What role do environmental issues play in your work?
Current challenges – such as the melting glaciers, the extinction of plant species, the mutation of animals or pandemics, and how humanity is called to coexist with these realities – become a territory of endless learning for me and my artistic exploration becomes a way of processing or understanding these current issues. Usually the topics are articulated through the prism of personal bodily experiences and the aesthetic investigation of their possible reception, resulting in the creation of hybrid sculptures, living installations or video essays. For me, as a visual artist , tactile and sound-based interactions reveal new connections and ways of participating in and reflecting on the environment we live in now.
You presented “My Second Body, Exercises of Entangled Empathy” in the major exhibition “Living Matter” at the Tretyakov Gallery. Can you describe this work?
MY SECOND BODY: Exercise of Entangled Empathy (2021) is a new body of work that is inspired by Daisy Hildyard’s book The Second Body, in which she argues that nowadays, every living thing has two bodies. The individual is doubled by climate change in Hildyard’s thinking: ‘in a technical way you are in the sky causing storms, and you are in the sea, you have two distinct bodies. Your second body is not so solid as the other one, but much larger. It is not a concept, it is your own body’ (S). The new series of sculptures revolves around the notion of our first and second bodies and their limits and connections to the habitat. Working on this series, I tried to explore the interconnections between our physical and planetary selves through calling our corporeal integrity into question. On the one hand, our bodies possess an impressive plasticity, which is evident in our relationship with technologies; on the other hand, they are imperfect and vulnerable,
Spending lockdown in London, I noticed how people use their surroundings — parks and their contents – trees, stones, and the earth’s surface — as places and props for working out their bodies and minds. In my quest to discover the link between these exercising bodies and the Second Body, I started to investigate how our bodies are affected by different abstract assemblages, including the urban environment, economy, biology and technology.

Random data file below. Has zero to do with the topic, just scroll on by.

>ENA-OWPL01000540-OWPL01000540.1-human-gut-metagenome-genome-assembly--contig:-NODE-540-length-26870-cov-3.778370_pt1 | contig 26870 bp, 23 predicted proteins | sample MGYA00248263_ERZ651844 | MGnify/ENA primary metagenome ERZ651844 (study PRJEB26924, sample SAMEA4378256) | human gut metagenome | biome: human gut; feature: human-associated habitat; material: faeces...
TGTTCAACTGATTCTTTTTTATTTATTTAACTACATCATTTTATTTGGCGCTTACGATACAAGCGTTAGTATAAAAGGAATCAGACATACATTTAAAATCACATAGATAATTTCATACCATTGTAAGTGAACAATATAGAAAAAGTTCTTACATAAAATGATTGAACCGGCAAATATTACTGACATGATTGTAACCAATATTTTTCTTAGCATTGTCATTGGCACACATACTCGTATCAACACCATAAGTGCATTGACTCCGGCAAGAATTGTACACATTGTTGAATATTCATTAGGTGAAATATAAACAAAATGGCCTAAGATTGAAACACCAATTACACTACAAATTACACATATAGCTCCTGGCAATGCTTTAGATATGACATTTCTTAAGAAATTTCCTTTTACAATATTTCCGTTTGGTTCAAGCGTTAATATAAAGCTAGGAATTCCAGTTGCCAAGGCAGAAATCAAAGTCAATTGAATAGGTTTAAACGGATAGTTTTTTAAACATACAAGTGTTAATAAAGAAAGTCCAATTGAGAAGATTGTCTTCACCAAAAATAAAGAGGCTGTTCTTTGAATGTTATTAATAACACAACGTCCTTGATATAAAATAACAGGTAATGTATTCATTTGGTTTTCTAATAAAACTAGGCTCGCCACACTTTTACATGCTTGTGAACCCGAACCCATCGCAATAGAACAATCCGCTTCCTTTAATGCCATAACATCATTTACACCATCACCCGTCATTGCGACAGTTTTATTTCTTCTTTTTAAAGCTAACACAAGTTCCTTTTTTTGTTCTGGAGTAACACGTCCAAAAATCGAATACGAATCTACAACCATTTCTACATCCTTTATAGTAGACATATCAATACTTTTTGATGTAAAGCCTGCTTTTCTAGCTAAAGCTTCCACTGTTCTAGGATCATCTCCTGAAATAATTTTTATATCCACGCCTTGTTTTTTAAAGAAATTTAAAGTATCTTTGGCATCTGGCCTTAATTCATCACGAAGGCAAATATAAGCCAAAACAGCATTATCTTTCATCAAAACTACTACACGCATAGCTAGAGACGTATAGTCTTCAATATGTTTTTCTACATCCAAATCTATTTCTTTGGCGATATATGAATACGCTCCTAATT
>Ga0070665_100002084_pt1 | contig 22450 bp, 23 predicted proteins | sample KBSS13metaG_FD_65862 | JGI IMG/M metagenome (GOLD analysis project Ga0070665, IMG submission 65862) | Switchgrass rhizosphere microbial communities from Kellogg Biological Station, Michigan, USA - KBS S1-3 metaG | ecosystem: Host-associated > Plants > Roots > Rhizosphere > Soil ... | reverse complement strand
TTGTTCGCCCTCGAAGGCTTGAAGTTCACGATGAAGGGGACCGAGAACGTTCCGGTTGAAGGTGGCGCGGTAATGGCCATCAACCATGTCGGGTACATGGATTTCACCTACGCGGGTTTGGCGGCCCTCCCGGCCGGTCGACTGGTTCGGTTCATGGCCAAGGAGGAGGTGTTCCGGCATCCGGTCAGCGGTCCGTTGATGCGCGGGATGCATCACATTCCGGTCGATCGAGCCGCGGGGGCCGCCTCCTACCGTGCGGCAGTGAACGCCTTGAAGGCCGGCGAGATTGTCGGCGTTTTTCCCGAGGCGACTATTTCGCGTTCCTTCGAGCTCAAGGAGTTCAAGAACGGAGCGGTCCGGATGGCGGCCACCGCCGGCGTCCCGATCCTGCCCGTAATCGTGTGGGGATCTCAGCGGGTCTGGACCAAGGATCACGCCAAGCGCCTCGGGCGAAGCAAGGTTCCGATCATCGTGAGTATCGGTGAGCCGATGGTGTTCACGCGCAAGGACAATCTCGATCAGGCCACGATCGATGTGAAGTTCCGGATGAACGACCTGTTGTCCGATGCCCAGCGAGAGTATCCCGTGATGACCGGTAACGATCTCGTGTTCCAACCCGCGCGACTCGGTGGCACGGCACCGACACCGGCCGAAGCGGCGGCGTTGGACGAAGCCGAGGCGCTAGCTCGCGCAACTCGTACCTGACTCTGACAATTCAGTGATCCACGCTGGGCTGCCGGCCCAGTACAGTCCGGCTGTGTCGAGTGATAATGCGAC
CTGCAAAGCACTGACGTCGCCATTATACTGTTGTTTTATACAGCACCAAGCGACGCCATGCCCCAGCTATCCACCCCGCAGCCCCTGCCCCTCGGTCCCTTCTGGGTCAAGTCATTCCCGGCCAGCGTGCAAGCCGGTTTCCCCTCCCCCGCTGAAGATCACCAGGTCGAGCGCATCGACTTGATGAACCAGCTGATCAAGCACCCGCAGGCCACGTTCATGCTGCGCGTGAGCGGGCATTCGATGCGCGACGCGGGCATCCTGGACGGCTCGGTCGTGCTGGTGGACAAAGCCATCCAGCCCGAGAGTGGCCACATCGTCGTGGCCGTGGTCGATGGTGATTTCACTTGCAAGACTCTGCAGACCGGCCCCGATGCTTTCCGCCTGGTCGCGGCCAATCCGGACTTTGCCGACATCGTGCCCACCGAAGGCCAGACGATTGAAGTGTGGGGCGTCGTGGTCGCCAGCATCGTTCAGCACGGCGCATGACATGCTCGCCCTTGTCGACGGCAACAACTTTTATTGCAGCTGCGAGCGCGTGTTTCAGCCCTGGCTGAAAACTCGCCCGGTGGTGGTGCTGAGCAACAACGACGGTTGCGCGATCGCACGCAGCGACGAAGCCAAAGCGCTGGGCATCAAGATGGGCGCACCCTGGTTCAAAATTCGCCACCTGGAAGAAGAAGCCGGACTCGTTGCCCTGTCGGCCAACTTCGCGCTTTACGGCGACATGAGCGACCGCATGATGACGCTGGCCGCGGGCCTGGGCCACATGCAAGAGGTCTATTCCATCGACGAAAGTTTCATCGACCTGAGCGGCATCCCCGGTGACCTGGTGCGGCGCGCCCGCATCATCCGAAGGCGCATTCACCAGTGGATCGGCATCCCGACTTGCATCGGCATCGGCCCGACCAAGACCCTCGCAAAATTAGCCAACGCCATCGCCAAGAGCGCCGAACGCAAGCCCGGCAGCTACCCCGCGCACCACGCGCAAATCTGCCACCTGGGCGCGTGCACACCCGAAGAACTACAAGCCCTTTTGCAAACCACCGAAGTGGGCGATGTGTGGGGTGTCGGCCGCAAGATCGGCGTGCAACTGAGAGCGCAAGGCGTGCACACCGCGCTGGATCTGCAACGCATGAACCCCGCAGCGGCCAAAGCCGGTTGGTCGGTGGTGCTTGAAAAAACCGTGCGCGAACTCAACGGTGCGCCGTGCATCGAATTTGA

Sculptures resembling the shapes of the gym equipment from one side symbolizes the arrival of our cyborg selves, stating the fact of our posthuman condition, but from the other side they speak about our fragile interconnectedness with nature – the complex mimetic relationship between humans, animals, plants and machines. My new sculptures include fragile glass elements, natural rock formations, plants and corals, which capture the glimpses of geological time that are imprinted on them – habitats and bodies affected by climate change that are still breathing, therefore calling for an ethical response.
What are the most important environmental issues for you?
Our environment faces several problems and many of them seem to be worsening with time, but we tended to not notice them because they were too “far away” from us. Now we can see the problems with our own eyes and we cannot deny them any longer: glaciers we visited 10 years ago in Iceland do not exist anymore, the colorful coral reef in the Maldives has been bleached and destroyed by the warm waters, the air we breathe carries zoonotic diseases…
Your work includes neuroscience, biotechnology and ecology – how?
In my work I explore the intersection between bio-art and new feminist materialist ethics. My living sculptures and environments reflect upon recent discoveries in neuroscience, biotechnology and ecology through the lens of personal bodily experiences. I create fragile environments by combining substances that come from different natures – such as steel and neon with corals and breast milk or living plants with electronic devices, using software to explore our relationships with nature.
Engaging with the diversity of agents entangled and intertwined with each other and their surroundings, I am trying to show a variety of transcorporeal imprints in the bodies of others — humans and other animals, plants, water, light, soil, stones and fossils.
Do you eco-design your work?
I am conscious of the materials and processes I use in my artistic practice. I work with mostly natural materials and I quite often recycle work, in the way that one installation grows into another…
Conversation with Alice Audouin.
Credits: Courtesy of the artist
Link to the artit’s website Margo Trushina
Find all the articles from Impact Art News n°34 – October 2021
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